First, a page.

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Discussion Starter #1
(For those who already saw this, sorry.)

I have been given a "barn bike". It's been sitting in a garage since 2009 and the gas smells super sweet. When it last ran, I recall it had issues with the carb and voltage regulator (I assume, as it cooked a battery). I have rebuilt carbs and been inside crankcases, among other repairs.

So, is it worthwhile to mess with this bike? It's a '98 EN500. I think the mileage is low. Tires look good. Bluebook seems to be around $1,100 (running). I would be looking at puttering around on it, not to sell. (I've been down that road. I put $1,900 into an old Jeep, and was able to sell it for only $500.) Besides what I know to be wrong, what other common problem should I expect?
 

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The 500 is a very reliable bike. I think if you get whatever electrical gremlins figured out, get the carbs working and take good care of it; it'll be a good machine. Though as you've already figured out; don't expect a return on investment.

"BikerBill" is a good guy to look up. He's the clear mileage leader on Vulcan 500's. He's ridden his VN500 farther than many folks will ride any motorcycle anywhere in their lifetime.
 

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Since the bike was given to you, and it's a complete bike, how can you go wrong? Shouldn't cost more than maybe 2 hundred dollars if that to get it going again assuming the electrical issue is minor. Cleanup the carbs, flush fuel tank and whatever the electrical issue is, and a battery if it's fried and you've got a good solid cruiser with very little money in it. You didn't mention if it has a title. That's a big deal since it's a street machine.

Go for it, can't go wrong on that deal!
Good luck
Larry G

PS: My winter project is a 2002 Vulcan EN500 that I picked up for $300 clean title but missing carburetors. Been sitting since 2006. Had to go with Ninja EX500 34mm carbs and hoping they will work. Also bought the air box to carb 34mm Ninja boots and they fit the Vulcan air box perfectly. (Vulcan uses 32mm carbs) but very few available on ebay at a descent price.
 

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Discussion Starter #4
It is a clean title.

One nagging hesitation is that the PO added all sorts of, er, "stuff" to the bike, so I may have a bit of a challenge getting it back to stock. Battery first, then I need to get the carbs off and see if I can clean them without rebuild kits. Once it runs a bit, then I can check the electrics.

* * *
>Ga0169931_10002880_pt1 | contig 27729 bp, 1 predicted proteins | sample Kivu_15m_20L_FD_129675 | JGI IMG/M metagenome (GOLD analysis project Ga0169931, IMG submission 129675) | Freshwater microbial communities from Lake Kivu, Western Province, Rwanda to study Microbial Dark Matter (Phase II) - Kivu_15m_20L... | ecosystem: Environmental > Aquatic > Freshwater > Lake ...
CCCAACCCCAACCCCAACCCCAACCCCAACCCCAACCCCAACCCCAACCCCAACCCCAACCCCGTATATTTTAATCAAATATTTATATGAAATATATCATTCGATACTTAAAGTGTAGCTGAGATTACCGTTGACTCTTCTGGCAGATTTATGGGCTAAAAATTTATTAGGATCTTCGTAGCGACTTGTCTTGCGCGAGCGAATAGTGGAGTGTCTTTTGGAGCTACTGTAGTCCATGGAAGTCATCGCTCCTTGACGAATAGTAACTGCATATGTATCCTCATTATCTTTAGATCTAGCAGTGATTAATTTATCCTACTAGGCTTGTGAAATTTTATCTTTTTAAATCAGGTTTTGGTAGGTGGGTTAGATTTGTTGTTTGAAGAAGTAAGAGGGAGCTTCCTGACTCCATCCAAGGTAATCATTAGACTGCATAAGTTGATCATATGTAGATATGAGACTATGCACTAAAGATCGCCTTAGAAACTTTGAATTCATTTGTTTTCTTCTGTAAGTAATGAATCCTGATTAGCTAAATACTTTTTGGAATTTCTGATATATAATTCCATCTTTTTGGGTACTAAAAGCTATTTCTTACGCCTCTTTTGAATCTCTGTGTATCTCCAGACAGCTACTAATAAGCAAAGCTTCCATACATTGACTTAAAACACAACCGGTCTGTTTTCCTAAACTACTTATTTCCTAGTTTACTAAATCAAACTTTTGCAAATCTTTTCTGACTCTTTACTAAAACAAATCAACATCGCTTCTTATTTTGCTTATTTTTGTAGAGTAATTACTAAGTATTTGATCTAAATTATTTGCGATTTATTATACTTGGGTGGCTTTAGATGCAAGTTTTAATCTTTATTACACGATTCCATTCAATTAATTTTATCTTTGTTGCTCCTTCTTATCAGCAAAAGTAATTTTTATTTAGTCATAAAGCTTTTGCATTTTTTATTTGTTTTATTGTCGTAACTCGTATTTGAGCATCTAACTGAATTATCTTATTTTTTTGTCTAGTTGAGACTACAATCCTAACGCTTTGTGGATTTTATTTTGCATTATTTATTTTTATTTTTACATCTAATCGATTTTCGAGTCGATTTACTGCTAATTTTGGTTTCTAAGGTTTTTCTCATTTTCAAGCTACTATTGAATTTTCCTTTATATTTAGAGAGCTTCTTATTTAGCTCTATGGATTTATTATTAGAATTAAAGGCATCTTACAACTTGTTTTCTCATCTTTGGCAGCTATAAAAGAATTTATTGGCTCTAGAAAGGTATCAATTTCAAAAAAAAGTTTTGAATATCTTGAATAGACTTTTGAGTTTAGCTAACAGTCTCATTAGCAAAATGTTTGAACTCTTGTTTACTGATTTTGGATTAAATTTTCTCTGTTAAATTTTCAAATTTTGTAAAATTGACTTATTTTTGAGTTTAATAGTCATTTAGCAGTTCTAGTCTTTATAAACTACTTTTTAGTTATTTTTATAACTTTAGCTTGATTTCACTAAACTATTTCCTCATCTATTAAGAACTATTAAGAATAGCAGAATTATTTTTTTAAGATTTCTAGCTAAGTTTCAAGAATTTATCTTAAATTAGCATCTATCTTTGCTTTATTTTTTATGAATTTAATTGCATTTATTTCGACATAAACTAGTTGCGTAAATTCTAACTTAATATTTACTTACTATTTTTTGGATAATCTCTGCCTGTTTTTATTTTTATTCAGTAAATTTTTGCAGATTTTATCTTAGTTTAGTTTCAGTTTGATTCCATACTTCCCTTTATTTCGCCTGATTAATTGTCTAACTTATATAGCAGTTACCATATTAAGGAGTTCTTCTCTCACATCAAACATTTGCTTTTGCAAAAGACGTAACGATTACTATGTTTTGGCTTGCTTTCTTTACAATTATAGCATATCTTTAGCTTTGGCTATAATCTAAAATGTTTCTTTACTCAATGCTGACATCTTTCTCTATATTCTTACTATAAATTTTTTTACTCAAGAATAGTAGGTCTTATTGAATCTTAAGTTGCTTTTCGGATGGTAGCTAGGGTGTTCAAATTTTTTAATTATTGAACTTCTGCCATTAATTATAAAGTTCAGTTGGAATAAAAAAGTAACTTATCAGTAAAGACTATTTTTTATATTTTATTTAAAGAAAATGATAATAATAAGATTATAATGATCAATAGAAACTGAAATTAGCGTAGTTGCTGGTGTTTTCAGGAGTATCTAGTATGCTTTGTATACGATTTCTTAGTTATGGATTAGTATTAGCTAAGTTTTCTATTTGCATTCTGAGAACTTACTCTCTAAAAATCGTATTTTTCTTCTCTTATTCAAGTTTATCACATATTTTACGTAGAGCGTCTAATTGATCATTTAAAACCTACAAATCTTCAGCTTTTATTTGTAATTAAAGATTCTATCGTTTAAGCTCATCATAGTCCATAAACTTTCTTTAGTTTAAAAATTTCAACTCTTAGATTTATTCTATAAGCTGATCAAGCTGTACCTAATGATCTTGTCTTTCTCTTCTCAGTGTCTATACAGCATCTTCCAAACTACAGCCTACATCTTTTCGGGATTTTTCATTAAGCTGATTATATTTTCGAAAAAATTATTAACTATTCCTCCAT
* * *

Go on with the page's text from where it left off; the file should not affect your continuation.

On previous bikes I owned, you needed to remove the gas tank to gain access to the rubber chunks that join the air box to the carb (sorry, can't remember what they are called). Would that be the case on this Vulcan, too?

Thanks.
 

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Discussion Starter #5 (Edited)
Spent a few hours today removing all the customization: heated grips, air horns and compressor, comm system and wires that seemed to do nothing and go nowhere. Haven't looked into the taillight area as yet. A length of orange SJT seems to feed the extra 3 lights at the rear. Most connections were made with wire nuts!

Found the handlebar bracket that attaches to the fork crown to be loose. Lost one of the lock nuts and one of the Allen bolt's head was stripped out. (Anyone who knows the size offhand, that would be helpful!)

Found about a pound of mud dauber nests under the tank.

Can't get the gas cap off, so will try to soak the cylinder with a little PB Blaster.

Any opinions on if I should keep "Easy-Pull clutch system? It is a Moose brand. The manufacturer's description seems to defy the laws of physics.

I suspect the front brake cylinder to be bad. Front caliper was seized. Had to take it off to get the bike on the trailer. Bled the system, and the fluid that came out looked like the oldest, dirtiest diesel motor oil you've ever seen. Compressed the caliper with a C-clamp and it took a lot of effort. Got clear fluid flowing through the line, but squeezing the brake handle offers no resistance and the caliper doesn't move at all.

Well, that was enough "fun" for today.
 

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On the gas cap, let it soak with the BP blaster for awhile then try the key again and use a screw driver to lightly pry up on it at the same time your working the key. As long as the key is turning about a 1/4 of a turn, it should open. If all else fails, take the biggest flathead screw driver you've got and put it in the key slot and turn till it breaks the internal locking mechanism.
 

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Discussion Starter #7 (Edited)
Got the cap open. The inside of the cap was corroded, which prevented the striker latch from moving easily.

Whew! I dumped the gas on the gravel driveway, thinking it may kill some of the weeds. The odor may kill me! The gas looked like used motor oil, with some flakes of rust as big as a quarter. Put the uncapped tank in the garage overnight. What a mistake to make. Now the garage reeks.

This is getting a little discouraging.

8 more posts and I can enter my bike in the contest. (Insert grimace smiley face.)
 

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It can get pretty discouraging at time I guess. I try and get something accomplished on my project bikes every day, even if it's just a small thing. Eventually after two or three months before you know it I'm done. It's a good hobby for guys who like to have something to tinker with in the garage.